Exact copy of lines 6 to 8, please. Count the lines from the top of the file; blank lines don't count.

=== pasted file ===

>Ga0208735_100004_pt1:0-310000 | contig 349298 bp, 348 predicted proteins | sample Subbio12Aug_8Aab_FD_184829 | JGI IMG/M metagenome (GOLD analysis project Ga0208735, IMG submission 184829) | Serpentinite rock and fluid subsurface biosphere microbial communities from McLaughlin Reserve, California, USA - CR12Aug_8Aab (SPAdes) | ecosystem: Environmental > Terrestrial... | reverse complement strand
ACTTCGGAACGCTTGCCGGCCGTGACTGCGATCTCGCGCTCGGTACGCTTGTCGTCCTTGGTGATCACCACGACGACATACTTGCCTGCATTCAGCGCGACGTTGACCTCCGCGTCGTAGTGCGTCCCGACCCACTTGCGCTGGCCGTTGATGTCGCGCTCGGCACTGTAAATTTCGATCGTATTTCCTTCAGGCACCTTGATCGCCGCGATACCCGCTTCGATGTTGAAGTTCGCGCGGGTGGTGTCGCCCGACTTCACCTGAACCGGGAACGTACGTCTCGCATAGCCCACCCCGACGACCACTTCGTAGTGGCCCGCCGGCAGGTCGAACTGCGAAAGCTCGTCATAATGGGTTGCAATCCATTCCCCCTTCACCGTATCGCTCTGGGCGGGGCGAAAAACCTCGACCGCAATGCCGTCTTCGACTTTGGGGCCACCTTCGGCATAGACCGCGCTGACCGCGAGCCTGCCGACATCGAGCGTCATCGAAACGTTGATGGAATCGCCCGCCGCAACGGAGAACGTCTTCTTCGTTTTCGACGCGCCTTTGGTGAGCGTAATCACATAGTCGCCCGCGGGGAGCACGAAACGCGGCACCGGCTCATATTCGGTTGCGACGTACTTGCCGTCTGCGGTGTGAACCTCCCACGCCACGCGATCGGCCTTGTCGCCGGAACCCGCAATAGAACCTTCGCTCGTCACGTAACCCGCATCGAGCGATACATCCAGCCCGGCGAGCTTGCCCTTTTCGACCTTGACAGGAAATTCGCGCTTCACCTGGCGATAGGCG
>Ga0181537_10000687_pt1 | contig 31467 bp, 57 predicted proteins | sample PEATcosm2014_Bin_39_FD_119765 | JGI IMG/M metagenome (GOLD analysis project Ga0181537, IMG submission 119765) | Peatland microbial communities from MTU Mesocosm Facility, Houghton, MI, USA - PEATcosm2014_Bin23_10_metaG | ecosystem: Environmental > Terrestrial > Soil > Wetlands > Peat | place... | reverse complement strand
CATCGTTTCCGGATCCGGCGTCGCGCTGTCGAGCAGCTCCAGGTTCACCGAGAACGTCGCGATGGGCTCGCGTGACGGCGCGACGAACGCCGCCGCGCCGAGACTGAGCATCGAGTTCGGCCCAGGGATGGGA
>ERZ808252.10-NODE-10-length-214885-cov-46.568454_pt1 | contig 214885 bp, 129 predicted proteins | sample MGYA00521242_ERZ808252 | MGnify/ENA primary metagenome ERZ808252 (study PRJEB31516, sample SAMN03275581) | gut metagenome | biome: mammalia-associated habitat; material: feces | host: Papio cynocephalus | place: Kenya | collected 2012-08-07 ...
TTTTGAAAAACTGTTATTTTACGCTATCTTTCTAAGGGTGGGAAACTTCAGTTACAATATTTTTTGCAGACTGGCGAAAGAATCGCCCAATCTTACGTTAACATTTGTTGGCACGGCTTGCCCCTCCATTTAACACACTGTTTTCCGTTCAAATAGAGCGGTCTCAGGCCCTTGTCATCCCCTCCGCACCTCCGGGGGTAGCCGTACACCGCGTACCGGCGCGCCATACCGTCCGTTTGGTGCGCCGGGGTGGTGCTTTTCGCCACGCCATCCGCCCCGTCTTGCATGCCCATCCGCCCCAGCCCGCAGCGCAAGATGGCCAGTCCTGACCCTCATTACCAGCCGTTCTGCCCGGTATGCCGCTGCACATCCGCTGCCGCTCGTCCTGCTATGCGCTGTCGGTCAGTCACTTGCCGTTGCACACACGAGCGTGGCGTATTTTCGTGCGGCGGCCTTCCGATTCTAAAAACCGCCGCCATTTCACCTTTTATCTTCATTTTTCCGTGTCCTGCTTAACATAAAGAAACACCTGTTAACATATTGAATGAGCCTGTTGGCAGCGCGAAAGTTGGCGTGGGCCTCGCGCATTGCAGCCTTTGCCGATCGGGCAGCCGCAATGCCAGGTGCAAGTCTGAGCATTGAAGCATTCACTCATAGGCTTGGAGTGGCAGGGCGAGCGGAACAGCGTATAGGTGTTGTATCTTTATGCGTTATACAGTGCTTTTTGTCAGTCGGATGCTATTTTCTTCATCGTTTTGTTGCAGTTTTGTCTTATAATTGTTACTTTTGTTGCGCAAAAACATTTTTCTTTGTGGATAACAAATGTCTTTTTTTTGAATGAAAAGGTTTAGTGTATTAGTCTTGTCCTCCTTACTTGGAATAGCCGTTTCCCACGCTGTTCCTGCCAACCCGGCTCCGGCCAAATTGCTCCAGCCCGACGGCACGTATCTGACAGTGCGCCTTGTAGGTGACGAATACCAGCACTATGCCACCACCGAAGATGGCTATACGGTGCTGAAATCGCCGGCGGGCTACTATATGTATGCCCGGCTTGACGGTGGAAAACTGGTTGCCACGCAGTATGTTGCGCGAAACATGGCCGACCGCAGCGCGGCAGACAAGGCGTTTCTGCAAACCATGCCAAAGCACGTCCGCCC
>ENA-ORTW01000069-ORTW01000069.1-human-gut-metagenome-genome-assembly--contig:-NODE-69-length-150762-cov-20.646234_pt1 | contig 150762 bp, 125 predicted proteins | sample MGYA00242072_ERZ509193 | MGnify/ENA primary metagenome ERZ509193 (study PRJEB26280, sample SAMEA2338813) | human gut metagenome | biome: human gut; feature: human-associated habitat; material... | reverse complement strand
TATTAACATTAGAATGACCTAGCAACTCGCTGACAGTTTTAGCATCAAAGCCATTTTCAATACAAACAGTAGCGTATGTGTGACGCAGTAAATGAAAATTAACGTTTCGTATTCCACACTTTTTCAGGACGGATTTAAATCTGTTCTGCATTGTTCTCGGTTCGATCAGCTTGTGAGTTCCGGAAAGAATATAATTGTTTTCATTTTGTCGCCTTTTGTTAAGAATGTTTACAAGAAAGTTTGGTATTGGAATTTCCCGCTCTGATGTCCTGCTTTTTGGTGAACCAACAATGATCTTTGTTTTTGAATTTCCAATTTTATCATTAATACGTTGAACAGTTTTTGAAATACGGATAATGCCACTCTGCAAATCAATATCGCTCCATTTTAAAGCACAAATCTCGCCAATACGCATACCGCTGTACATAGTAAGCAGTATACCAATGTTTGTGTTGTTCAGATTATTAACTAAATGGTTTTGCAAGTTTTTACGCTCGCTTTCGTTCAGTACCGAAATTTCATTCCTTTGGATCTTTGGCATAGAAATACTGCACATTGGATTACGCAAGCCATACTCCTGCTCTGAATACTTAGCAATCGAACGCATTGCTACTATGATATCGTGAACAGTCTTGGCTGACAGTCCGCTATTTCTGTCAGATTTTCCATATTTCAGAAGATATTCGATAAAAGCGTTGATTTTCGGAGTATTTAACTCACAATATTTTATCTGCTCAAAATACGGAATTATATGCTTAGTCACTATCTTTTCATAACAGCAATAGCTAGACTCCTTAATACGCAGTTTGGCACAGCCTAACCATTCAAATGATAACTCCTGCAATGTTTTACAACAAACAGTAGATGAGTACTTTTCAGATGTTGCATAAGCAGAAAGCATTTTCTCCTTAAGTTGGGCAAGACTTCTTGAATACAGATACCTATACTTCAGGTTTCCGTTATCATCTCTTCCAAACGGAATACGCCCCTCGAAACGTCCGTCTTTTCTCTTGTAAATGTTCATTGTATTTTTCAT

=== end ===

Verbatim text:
TTTTGAAAAACTGTTATTTTACGCTATCTTTCTAAGGGTGGGAAACTTCAGTTACAATATTTTTTGCAGACTGGCGAAAGAATCGCCCAATCTTACGTTAACATTTGTTGGCACGGCTTGCCCCTCCATTTAACACACTGTTTTCCGTTCAAATAGAGCGGTCTCAGGCCCTTGTCATCCCCTCCGCACCTCCGGGGGTAGCCGTACACCGCGTACCGGCGCGCCATACCGTCCGTTTGGTGCGCCGGGGTGGTGCTTTTCGCCACGCCATCCGCCCCGTCTTGCATGCCCATCCGCCCCAGCCCGCAGCGCAAGATGGCCAGTCCTGACCCTCATTACCAGCCGTTCTGCCCGGTATGCCGCTGCACATCCGCTGCCGCTCGTCCTGCTATGCGCTGTCGGTCAGTCACTTGCCGTTGCACACACGAGCGTGGCGTATTTTCGTGCGGCGGCCTTCCGATTCTAAAAACCGCCGCCATTTCACCTTTTATCTTCATTTTTCCGTGTCCTGCTTAACATAAAGAAACACCTGTTAACATATTGAATGAGCCTGTTGGCAGCGCGAAAGTTGGCGTGGGCCTCGCGCATTGCAGCCTTTGCCGATCGGGCAGCCGCAATGCCAGGTGCAAGTCTGAGCATTGAAGCATTCACTCATAGGCTTGGAGTGGCAGGGCGAGCGGAACAGCGTATAGGTGTTGTATCTTTATGCGTTATACAGTGCTTTTTGTCAGTCGGATGCTATTTTCTTCATCGTTTTGTTGCAGTTTTGTCTTATAATTGTTACTTTTGTTGCGCAAAAACATTTTTCTTTGTGGATAACAAATGTCTTTTTTTTGAATGAAAAGGTTTAGTGTATTAGTCTTGTCCTCCTTACTTGGAATAGCCGTTTCCCACGCTGTTCCTGCCAACCCGGCTCCGGCCAAATTGCTCCAGCCCGACGGCACGTATCTGACAGTGCGCCTTGTAGGTGACGAATACCAGCACTATGCCACCACCGAAGATGGCTATACGGTGCTGAAATCGCCGGCGGGCTACTATATGTATGCCCGGCTTGACGGTGGAAAACTGGTTGCCACGCAGTATGTTGCGCGAAACATGGCCGACCGCAGCGCGGCAGACAAGGCGTTTCTGCAAACCATGCCAAAGCACGTCCGCCC
>ENA-ORTW01000069-ORTW01000069.1-human-gut-metagenome-genome-assembly--contig:-NODE-69-length-150762-cov-20.646234_pt1 | contig 150762 bp, 125 predicted proteins | sample MGYA00242072_ERZ509193 | MGnify/ENA primary metagenome ERZ509193 (study PRJEB26280, sample SAMEA2338813) | human gut metagenome | biome: human gut; feature: human-associated habitat; material... | reverse complement strand
TATTAACATTAGAATGACCTAGCAACTCGCTGACAGTTTTAGCATCAAAGCCATTTTCAATACAAACAGTAGCGTATGTGTGACGCAGTAAATGAAAATTAACGTTTCGTATTCCACACTTTTTCAGGACGGATTTAAATCTGTTCTGCATTGTTCTCGGTTCGATCAGCTTGTGAGTTCCGGAAAGAATATAATTGTTTTCATTTTGTCGCCTTTTGTTAAGAATGTTTACAAGAAAGTTTGGTATTGGAATTTCCCGCTCTGATGTCCTGCTTTTTGGTGAACCAACAATGATCTTTGTTTTTGAATTTCCAATTTTATCATTAATACGTTGAACAGTTTTTGAAATACGGATAATGCCACTCTGCAAATCAATATCGCTCCATTTTAAAGCACAAATCTCGCCAATACGCATACCGCTGTACATAGTAAGCAGTATACCAATGTTTGTGTTGTTCAGATTATTAACTAAATGGTTTTGCAAGTTTTTACGCTCGCTTTCGTTCAGTACCGAAATTTCATTCCTTTGGATCTTTGGCATAGAAATACTGCACATTGGATTACGCAAGCCATACTCCTGCTCTGAATACTTAGCAATCGAACGCATTGCTACTATGATATCGTGAACAGTCTTGGCTGACAGTCCGCTATTTCTGTCAGATTTTCCATATTTCAGAAGATATTCGATAAAAGCGTTGATTTTCGGAGTATTTAACTCACAATATTTTATCTGCTCAAAATACGGAATTATATGCTTAGTCACTATCTTTTCATAACAGCAATAGCTAGACTCCTTAATACGCAGTTTGGCACAGCCTAACCATTCAAATGATAACTCCTGCAATGTTTTACAACAAACAGTAGATGAGTACTTTTCAGATGTTGCATAAGCAGAAAGCATTTTCTCCTTAAGTTGGGCAAGACTTCTTGAATACAGATACCTATACTTCAGGTTTCCGTTATCATCTCTTCCAAACGGAATACGCCCCTCGAAACGTCCGTCTTTTCTCTTGTAAATGTTCATTGTATTTTTCAT